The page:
Did you know unhealthy alcohol use is a leading cause of death in the United States?
Unhealthy alcohol use accounts for over 90,000 deaths and costs $249 billion a year in health care and lost productivity. Despite these detrimental effects and large-scale impact, most adults report they are rarely asked about unhealthy alcohol use by their primary care health providers.
Believe it or not, most adults who drink unhealthy levels of alcohol are not dependent on alcohol. However, their health is still at risk. So, how can we address this?
In 2017 with funding from the Substance Abuse and Mental Health Services Administration (SAMHSA), NCQA adapted the Physician Consortium for Performance Improvement’s physician-level measure of screening and brief intervention for unhealthy alcohol use for HEDIS reporting by health plans. This measure is called Screening and Follow-Up for Unhealthy Alcohol Use. After the adapted measure’s inclusion in HEDIS, and with additional funding from the Centers for Disease Control and Prevention and SAMHSA, NCQA embarked on a three-year learning collaborative to identify strategies to improve care for unhealthy alcohol use and increase HEDIS reporting of the measure.
We are very excited to announce the upcoming release of Screening and Follow-Up for Unhealthy Alcohol Use: Quality Improvement Change Package for Health Plans. It is designed to help health plans address unhealthy alcohol use among their members and improve reporting of the HEDIS alcohol measure using electronic clinical data. This Change Package is rich with tools, ideas and successful strategies from learning collaborative participants for health plans and providers in their network looking to implement screening, brief intervention and quality reporting for unhealthy alcohol use.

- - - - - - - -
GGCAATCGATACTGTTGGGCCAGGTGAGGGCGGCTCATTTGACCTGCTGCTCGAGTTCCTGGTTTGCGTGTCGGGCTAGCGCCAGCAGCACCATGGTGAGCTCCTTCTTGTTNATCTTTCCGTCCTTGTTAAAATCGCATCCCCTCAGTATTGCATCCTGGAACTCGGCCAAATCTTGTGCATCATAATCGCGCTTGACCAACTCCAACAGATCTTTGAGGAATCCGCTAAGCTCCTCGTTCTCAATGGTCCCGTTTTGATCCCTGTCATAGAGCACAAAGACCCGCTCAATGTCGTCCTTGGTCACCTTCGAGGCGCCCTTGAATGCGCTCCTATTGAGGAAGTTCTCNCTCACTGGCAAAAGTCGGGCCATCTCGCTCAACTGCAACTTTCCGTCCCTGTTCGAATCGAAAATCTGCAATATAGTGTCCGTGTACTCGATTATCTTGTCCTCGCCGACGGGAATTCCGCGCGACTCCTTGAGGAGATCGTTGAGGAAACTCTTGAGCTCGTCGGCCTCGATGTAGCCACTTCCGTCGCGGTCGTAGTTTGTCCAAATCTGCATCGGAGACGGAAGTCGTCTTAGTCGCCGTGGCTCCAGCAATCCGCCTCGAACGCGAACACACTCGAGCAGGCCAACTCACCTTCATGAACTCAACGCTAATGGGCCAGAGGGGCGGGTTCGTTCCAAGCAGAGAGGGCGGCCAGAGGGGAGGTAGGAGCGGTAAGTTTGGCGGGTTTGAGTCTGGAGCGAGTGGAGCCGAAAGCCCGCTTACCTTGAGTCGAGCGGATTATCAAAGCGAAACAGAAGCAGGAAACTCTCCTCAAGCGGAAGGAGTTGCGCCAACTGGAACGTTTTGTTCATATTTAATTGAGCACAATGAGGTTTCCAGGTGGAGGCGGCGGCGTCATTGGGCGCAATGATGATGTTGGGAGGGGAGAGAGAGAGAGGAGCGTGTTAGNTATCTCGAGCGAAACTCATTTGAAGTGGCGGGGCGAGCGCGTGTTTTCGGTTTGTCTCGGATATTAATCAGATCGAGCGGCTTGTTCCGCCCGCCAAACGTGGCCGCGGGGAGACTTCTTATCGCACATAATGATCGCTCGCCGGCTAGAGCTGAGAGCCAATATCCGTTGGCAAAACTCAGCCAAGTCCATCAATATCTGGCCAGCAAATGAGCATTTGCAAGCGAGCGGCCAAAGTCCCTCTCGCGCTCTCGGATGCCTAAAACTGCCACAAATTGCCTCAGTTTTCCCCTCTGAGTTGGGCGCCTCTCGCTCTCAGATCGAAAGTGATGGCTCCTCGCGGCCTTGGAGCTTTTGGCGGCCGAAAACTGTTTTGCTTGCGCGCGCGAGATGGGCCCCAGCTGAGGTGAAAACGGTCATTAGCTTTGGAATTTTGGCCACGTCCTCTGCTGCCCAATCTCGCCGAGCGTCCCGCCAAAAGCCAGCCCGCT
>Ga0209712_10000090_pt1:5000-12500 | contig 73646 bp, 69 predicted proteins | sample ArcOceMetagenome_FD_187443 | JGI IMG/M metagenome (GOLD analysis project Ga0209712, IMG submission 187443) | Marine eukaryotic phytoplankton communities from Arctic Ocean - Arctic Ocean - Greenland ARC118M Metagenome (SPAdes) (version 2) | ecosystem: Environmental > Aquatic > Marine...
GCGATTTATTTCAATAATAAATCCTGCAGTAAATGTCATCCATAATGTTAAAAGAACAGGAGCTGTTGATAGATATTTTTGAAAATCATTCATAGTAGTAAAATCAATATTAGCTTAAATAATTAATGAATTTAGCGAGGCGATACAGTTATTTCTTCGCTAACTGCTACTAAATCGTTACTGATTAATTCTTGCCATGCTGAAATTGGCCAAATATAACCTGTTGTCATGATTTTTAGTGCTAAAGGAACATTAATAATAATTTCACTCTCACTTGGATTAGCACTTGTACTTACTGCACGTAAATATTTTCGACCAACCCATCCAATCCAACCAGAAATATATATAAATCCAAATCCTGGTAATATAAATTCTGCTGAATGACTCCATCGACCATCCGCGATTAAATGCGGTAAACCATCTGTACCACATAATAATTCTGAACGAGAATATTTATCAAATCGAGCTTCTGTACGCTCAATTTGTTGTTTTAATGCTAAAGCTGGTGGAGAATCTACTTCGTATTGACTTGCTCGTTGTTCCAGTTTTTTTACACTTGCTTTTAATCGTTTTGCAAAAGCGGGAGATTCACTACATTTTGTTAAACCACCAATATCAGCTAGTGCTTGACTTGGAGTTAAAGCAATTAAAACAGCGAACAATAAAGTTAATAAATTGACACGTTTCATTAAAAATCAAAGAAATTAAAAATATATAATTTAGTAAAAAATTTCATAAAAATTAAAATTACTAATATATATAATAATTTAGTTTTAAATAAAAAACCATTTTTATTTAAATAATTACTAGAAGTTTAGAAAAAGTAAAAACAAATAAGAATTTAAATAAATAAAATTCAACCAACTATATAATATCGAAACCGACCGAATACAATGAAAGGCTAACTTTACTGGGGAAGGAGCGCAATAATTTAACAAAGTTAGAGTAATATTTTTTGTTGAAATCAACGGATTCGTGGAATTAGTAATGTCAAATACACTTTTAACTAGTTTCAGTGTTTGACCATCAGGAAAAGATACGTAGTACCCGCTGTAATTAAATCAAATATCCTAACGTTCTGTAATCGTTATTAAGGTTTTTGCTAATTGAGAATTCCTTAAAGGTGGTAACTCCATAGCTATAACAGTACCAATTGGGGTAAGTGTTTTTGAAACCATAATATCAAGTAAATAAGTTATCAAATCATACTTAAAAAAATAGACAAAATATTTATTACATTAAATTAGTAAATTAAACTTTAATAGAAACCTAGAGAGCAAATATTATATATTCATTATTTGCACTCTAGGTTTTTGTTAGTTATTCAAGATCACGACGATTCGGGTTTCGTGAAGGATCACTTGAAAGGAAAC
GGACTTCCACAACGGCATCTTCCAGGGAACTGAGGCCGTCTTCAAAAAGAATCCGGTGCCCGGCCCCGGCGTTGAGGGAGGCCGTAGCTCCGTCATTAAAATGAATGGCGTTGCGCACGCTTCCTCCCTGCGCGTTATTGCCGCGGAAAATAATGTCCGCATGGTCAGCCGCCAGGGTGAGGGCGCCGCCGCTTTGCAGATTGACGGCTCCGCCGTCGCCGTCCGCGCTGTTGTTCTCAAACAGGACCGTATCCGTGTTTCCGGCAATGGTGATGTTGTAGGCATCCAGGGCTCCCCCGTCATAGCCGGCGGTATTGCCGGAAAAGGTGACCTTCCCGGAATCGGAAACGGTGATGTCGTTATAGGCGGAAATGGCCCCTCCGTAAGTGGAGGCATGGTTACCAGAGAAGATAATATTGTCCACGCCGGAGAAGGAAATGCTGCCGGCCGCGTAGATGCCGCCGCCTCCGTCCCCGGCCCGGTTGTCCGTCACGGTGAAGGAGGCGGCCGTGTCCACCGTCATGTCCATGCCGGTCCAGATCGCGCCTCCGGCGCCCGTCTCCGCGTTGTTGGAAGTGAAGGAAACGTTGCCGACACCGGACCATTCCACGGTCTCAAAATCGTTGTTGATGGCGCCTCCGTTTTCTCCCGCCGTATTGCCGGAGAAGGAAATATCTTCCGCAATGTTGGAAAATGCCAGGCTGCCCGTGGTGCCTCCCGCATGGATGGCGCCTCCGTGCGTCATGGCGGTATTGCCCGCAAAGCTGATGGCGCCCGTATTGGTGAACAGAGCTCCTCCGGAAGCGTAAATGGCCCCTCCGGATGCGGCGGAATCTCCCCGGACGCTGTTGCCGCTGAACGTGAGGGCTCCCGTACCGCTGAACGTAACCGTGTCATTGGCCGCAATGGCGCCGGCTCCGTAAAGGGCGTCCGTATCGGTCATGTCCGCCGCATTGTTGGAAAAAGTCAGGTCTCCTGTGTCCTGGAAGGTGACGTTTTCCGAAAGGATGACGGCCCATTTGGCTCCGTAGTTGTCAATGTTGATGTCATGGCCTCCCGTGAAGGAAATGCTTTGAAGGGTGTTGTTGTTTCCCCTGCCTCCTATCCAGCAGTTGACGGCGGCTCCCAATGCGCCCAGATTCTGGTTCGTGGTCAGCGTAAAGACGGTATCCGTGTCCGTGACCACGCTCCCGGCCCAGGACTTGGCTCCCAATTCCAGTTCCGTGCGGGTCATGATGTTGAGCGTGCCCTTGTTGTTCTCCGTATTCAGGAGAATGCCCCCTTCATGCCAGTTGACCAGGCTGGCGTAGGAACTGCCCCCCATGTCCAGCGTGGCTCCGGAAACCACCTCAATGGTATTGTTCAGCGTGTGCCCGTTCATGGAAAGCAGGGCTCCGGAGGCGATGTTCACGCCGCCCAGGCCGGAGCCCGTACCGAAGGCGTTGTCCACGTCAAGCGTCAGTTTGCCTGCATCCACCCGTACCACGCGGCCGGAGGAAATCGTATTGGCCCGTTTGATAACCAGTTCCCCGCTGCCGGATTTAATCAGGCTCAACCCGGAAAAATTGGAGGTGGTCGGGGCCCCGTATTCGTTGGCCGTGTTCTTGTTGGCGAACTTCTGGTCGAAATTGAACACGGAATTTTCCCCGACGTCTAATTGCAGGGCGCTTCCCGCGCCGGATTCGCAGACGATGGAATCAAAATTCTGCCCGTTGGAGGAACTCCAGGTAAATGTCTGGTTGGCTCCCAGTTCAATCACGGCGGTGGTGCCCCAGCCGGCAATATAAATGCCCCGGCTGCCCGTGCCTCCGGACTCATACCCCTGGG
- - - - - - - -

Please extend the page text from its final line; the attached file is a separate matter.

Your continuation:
The Change Package will be available this September, so stay tuned!
Get more information at the Collaborative’s Web page.
If you have questions about the Collaborative, contact our team at firstname.lastname@example.org.
Junqing Liu, Danielle Rainis, Ashli Barnes, Fern McCree, and Jennifer Strohmeyer.